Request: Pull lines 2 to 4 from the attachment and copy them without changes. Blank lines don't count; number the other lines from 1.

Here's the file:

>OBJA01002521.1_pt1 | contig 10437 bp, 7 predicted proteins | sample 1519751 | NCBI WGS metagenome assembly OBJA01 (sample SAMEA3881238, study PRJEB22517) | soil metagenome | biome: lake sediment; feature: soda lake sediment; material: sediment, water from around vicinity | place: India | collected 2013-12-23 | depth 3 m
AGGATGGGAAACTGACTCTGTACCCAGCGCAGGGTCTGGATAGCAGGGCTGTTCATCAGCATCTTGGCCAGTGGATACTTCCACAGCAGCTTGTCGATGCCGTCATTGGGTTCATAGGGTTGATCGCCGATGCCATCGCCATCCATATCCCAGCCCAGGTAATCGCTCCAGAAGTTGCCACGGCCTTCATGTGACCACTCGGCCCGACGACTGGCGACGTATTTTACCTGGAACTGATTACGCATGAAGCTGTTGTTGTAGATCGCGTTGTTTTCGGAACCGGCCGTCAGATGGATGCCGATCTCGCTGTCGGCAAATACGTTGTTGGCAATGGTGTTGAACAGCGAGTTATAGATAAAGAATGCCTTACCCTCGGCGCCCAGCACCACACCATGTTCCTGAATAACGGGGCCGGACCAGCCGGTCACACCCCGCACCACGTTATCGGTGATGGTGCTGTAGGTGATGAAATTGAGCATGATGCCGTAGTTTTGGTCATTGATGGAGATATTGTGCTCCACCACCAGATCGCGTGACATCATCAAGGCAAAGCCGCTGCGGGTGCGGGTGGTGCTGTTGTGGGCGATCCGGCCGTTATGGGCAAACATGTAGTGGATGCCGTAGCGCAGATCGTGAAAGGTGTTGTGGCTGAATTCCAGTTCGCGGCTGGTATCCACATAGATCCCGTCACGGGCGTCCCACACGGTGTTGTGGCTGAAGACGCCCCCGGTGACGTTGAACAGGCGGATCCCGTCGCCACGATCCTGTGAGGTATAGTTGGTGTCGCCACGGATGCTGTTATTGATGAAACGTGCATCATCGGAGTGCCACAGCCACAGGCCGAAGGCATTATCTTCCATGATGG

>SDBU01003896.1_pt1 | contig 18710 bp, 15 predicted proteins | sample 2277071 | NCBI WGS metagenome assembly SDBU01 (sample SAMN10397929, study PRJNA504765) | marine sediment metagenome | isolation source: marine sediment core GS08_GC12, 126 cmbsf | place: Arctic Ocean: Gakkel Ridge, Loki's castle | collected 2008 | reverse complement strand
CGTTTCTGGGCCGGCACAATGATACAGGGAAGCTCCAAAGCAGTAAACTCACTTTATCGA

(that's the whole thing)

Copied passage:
AGGATGGGAAACTGACTCTGTACCCAGCGCAGGGTCTGGATAGCAGGGCTGTTCATCAGCATCTTGGCCAGTGGATACTTCCACAGCAGCTTGTCGATGCCGTCATTGGGTTCATAGGGTTGATCGCCGATGCCATCGCCATCCATATCCCAGCCCAGGTAATCGCTCCAGAAGTTGCCACGGCCTTCATGTGACCACTCGGCCCGACGACTGGCGACGTATTTTACCTGGAACTGATTACGCATGAAGCTGTTGTTGTAGATCGCGTTGTTTTCGGAACCGGCCGTCAGATGGATGCCGATCTCGCTGTCGGCAAATACGTTGTTGGCAATGGTGTTGAACAGCGAGTTATAGATAAAGAATGCCTTACCCTCGGCGCCCAGCACCACACCATGTTCCTGAATAACGGGGCCGGACCAGCCGGTCACACCCCGCACCACGTTATCGGTGATGGTGCTGTAGGTGATGAAATTGAGCATGATGCCGTAGTTTTGGTCATTGATGGAGATATTGTGCTCCACCACCAGATCGCGTGACATCATCAAGGCAAAGCCGCTGCGGGTGCGGGTGGTGCTGTTGTGGGCGATCCGGCCGTTATGGGCAAACATGTAGTGGATGCCGTAGCGCAGATCGTGAAAGGTGTTGTGGCTGAATTCCAGTTCGCGGCTGGTATCCACATAGATCCCGTCACGGGCGTCCCACACGGTGTTGTGGCTGAAGACGCCCCCGGTGACGTTGAACAGGCGGATCCCGTCGCCACGATCCTGTGAGGTATAGTTGGTGTCGCCACGGATGCTGTTATTGATGAAACGTGCATCATCGGAGTGCCACAGCCACAGGCCGAAGGCATTATCTTCCATGATGG

>SDBU01003896.1_pt1 | contig 18710 bp, 15 predicted proteins | sample 2277071 | NCBI WGS metagenome assembly SDBU01 (sample SAMN10397929, study PRJNA504765) | marine sediment metagenome | isolation source: marine sediment core GS08_GC12, 126 cmbsf | place: Arctic Ocean: Gakkel Ridge, Loki's castle | collected 2008 | reverse complement strand
CGTTTCTGGGCCGGCACAATGATACAGGGAAGCTCCAAAGCAGTAAACTCACTTTATCGA